“You know this alley has a name now,” she said. “Spook Lane. I don’t think people even want to walk by it.”

“But you can’t leave!” Max protested further. “People might get hurt.”

“People get hurt everywhere, Max.”

“You remember how we met?” Max asked.

Alex nodded.

“You saved me from getting mugged, remember? That guy had a knife and I’m sure he was going to use it on me. You saved me. And you’ve stopped countless other muggings and murders right here.”

“But it’s time to leave,” Alex said sadly, shaking her head. “I’ve been here too long. I need to rest.”

Max could feel tears forming in the corners of his eyes. “But… I love you.”

Alex looked hurt. Her chin and lips quivered. “But you shouldn’t. Someone like me and someone like you can never be together. You know that.”

Max nodded sadly. “I know, but we still have each other. Don’t we?”

“I’m leaving, Max,” she said looking into Max’s eyes. “You can’t stop me.”

Max wanted to cry, to scream, to plead with her to stay, but he knew she was right. She had been here for twenty years. Perhaps even longer.

He reached out and touched her hand, but like always, his fingers went through hers. She whimpered before putting her hand on his cheek; a hand he could not feel.

“I’m sorry, Max. I really am, but it’s my time.”

Max nodded, tears falling from his eyes now. “I understand. I hope we see each other again one day.”

Alex smiled. “I hope so, too. There are surprisingly a lot of vacancies up there.” Max watched as Alex leaned forward and put her lips over his. He wished he could feel the kiss, but he couldn’t. She pulled back a moment later and smiled. “You have been so nice to me, and I love you for that. Goodbye, Max.”

Max sniffled. “Goodbye, Alex.”

Max watched as Alex, still smiling at him, slowly faded away in the faint blue aura glowing around her. Glowing, glowing, fading, and fading. And she was gone.

Max sighed and looked to the blanket, realizing his hand was still where Alex’s hand had been. He sighed again, heartbroken, before picking up the remains of his picnic and putting them back into his cooler. He then sat back down to finish his sandwich, staring into the small flickering flame of the candles.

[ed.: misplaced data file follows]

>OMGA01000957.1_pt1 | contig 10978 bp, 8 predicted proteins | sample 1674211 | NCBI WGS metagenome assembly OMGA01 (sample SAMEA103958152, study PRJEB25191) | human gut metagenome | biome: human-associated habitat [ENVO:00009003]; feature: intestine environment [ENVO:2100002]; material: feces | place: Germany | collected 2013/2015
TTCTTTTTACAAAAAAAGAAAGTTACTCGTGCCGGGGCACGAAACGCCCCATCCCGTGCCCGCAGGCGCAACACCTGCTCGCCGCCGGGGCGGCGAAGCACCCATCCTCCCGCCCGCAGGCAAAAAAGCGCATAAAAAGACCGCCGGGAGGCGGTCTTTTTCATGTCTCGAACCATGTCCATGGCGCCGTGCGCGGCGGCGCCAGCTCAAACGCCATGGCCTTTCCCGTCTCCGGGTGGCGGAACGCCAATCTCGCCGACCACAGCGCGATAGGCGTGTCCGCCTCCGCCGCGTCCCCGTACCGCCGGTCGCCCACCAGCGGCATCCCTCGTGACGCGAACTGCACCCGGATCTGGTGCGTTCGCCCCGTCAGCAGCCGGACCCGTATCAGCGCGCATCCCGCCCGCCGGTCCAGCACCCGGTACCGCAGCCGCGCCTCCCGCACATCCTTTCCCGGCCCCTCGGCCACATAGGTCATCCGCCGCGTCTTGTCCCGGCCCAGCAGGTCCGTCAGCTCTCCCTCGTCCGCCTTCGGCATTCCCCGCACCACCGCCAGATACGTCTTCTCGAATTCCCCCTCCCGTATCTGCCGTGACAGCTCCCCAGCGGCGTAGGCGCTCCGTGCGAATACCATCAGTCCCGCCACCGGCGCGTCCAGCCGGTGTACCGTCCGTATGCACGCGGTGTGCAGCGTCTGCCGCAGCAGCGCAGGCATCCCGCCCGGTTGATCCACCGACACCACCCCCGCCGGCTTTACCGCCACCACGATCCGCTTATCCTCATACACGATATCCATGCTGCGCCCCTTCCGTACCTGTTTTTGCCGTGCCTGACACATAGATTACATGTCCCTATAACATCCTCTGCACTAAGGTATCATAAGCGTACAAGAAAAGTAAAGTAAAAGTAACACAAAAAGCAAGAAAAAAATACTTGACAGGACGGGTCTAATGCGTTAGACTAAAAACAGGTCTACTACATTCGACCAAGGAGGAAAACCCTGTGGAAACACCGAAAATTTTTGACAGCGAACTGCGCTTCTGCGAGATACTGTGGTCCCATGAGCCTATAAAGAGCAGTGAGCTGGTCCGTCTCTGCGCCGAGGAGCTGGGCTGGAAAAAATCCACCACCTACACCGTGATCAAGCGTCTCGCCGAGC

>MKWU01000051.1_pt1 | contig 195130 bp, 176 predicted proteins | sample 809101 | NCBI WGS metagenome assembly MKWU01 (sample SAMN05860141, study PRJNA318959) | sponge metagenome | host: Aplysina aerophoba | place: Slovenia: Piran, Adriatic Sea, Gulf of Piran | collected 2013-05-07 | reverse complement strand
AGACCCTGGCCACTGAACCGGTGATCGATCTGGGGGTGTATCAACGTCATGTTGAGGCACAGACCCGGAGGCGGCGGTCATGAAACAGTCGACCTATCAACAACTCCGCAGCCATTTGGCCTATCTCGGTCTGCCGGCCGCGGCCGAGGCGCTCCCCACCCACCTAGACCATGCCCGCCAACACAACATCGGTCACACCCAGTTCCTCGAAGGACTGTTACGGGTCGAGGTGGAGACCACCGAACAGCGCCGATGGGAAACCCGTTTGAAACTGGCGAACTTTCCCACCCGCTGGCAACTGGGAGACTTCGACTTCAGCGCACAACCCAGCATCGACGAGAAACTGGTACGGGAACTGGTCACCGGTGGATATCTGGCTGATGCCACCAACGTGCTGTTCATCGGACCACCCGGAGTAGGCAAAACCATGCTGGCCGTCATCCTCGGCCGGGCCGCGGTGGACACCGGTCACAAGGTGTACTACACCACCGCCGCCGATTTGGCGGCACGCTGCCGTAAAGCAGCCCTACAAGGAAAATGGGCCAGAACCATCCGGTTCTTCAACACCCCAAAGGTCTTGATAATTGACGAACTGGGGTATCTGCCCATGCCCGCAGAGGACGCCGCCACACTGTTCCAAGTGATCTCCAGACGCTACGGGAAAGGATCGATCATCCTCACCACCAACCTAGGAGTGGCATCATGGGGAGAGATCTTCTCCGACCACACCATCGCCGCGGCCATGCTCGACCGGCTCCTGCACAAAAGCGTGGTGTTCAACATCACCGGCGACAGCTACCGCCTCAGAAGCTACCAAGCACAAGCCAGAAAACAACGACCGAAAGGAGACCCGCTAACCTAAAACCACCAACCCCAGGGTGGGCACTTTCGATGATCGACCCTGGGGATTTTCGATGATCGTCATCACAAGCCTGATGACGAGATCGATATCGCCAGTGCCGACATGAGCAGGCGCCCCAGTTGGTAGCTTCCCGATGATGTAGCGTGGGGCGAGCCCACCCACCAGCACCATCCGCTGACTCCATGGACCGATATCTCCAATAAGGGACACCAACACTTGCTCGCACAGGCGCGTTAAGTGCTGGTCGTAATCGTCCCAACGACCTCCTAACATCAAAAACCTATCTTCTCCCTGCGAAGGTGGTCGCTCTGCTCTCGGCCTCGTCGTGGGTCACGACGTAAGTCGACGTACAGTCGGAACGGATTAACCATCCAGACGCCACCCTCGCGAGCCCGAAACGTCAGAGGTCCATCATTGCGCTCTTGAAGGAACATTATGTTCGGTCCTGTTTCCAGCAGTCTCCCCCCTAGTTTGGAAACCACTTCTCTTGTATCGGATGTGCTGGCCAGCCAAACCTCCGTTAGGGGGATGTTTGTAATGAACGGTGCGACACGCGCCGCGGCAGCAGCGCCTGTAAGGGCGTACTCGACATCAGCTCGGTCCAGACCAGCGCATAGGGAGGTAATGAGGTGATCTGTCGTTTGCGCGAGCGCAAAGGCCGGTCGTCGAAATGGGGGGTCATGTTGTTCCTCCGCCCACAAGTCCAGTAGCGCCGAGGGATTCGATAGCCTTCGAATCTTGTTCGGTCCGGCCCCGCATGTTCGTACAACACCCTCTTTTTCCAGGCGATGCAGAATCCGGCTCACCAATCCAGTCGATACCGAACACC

He didn’t care that he was in love with a ghost. She had saved him from being killed three years ago, and each week ever since, they had dinner. For three years he could never touch her or take her out anywhere. Her spirit was linked to this alley.

And now she was gone forever, relaxing in Heaven, if that even existed. Because of Alex, Max thought that Heaven was real and that her spirit didn’t just disappear like a breath in a breeze. Alex had never understood why Max liked her and kept coming back to the alley. Part of it was because he loved her, even though she was technically twenty years older than him but didn’t look a day over twenty-one. The other reason was because he thought she was lonely. Rats and stray cats didn’t make for good chatting partners. Not forever, anyway.

Max finished his sandwich and wine. He got up, brushed crumbs off himself, and started packing everything up for the last time. As he packed, he thought of all the good times he and Alex had had, even if she could never physically interact with him.

Once everything was packed away, he looked back to the spot where the blanket was still resting. On the pavement was a taped outline of a person. They dined on the exact spot where Alex had been killed all those years ago. The police had never picked the tape up.

Max took the handle of the cooler and turned around. He started walking down the alley, thinking of Alex one last time. He turned and looked back to the tape. Faintly, as he walked away, the tape began to dissolve until it disappeared. He smiled. The tape disappearing meant that Alex was at rest. He hoped she was, anyway.

Max took in a deep breath, looked one last time at where they always had dinner, and left, hoping wherever Alex was, she was happy.